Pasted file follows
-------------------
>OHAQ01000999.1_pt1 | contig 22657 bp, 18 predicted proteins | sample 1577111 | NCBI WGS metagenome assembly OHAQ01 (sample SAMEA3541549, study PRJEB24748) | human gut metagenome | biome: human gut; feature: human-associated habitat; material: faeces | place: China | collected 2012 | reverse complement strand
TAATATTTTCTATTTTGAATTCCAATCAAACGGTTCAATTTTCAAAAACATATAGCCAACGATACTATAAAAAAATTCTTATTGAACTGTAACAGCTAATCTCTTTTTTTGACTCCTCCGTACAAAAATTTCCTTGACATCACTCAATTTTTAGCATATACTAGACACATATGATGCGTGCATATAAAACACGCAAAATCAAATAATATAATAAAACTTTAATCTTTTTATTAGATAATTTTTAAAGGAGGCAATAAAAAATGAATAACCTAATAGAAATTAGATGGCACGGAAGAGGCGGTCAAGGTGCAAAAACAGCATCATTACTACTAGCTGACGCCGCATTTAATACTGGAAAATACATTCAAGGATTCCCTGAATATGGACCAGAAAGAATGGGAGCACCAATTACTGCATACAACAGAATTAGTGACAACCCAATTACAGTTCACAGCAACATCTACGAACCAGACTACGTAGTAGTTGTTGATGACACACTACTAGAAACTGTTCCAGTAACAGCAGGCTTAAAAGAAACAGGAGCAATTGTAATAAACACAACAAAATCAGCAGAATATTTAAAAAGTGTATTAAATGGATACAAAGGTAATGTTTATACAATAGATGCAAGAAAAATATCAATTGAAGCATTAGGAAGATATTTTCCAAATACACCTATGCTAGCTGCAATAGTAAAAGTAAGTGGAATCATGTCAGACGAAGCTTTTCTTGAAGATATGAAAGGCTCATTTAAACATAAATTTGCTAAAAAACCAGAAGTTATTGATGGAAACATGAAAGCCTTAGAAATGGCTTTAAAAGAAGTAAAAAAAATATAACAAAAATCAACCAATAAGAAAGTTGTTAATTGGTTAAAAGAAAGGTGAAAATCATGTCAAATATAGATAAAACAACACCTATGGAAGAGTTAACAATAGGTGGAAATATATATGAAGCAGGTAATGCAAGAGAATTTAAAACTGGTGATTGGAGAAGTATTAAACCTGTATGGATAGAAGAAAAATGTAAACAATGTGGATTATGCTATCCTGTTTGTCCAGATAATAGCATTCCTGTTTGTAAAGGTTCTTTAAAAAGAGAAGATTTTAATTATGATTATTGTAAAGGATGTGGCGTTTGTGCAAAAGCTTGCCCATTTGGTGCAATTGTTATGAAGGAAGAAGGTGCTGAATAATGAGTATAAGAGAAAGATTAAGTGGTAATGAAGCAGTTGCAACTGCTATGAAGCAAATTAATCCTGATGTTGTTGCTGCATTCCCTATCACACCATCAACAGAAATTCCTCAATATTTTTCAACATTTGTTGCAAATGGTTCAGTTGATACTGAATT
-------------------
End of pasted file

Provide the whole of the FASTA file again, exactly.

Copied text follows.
>OHAQ01000999.1_pt1 | contig 22657 bp, 18 predicted proteins | sample 1577111 | NCBI WGS metagenome assembly OHAQ01 (sample SAMEA3541549, study PRJEB24748) | human gut metagenome | biome: human gut; feature: human-associated habitat; material: faeces | place: China | collected 2012 | reverse complement strand
TAATATTTTCTATTTTGAATTCCAATCAAACGGTTCAATTTTCAAAAACATATAGCCAACGATACTATAAAAAAATTCTTATTGAACTGTAACAGCTAATCTCTTTTTTTGACTCCTCCGTACAAAAATTTCCTTGACATCACTCAATTTTTAGCATATACTAGACACATATGATGCGTGCATATAAAACACGCAAAATCAAATAATATAATAAAACTTTAATCTTTTTATTAGATAATTTTTAAAGGAGGCAATAAAAAATGAATAACCTAATAGAAATTAGATGGCACGGAAGAGGCGGTCAAGGTGCAAAAACAGCATCATTACTACTAGCTGACGCCGCATTTAATACTGGAAAATACATTCAAGGATTCCCTGAATATGGACCAGAAAGAATGGGAGCACCAATTACTGCATACAACAGAATTAGTGACAACCCAATTACAGTTCACAGCAACATCTACGAACCAGACTACGTAGTAGTTGTTGATGACACACTACTAGAAACTGTTCCAGTAACAGCAGGCTTAAAAGAAACAGGAGCAATTGTAATAAACACAACAAAATCAGCAGAATATTTAAAAAGTGTATTAAATGGATACAAAGGTAATGTTTATACAATAGATGCAAGAAAAATATCAATTGAAGCATTAGGAAGATATTTTCCAAATACACCTATGCTAGCTGCAATAGTAAAAGTAAGTGGAATCATGTCAGACGAAGCTTTTCTTGAAGATATGAAAGGCTCATTTAAACATAAATTTGCTAAAAAACCAGAAGTTATTGATGGAAACATGAAAGCCTTAGAAATGGCTTTAAAAGAAGTAAAAAAAATATAACAAAAATCAACCAATAAGAAAGTTGTTAATTGGTTAAAAGAAAGGTGAAAATCATGTCAAATATAGATAAAACAACACCTATGGAAGAGTTAACAATAGGTGGAAATATATATGAAGCAGGTAATGCAAGAGAATTTAAAACTGGTGATTGGAGAAGTATTAAACCTGTATGGATAGAAGAAAAATGTAAACAATGTGGATTATGCTATCCTGTTTGTCCAGATAATAGCATTCCTGTTTGTAAAGGTTCTTTAAAAAGAGAAGATTTTAATTATGATTATTGTAAAGGATGTGGCGTTTGTGCAAAAGCTTGCCCATTTGGTGCAATTGTTATGAAGGAAGAAGGTGCTGAATAATGAGTATAAGAGAAAGATTAAGTGGTAATGAAGCAGTTGCAACTGCTATGAAGCAAATTAATCCTGATGTTGTTGCTGCATTCCCTATCACACCATCAACAGAAATTCCTCAATATTTTTCAACATTTGTTGCAAATGGTTCAGTTGATACTGAATT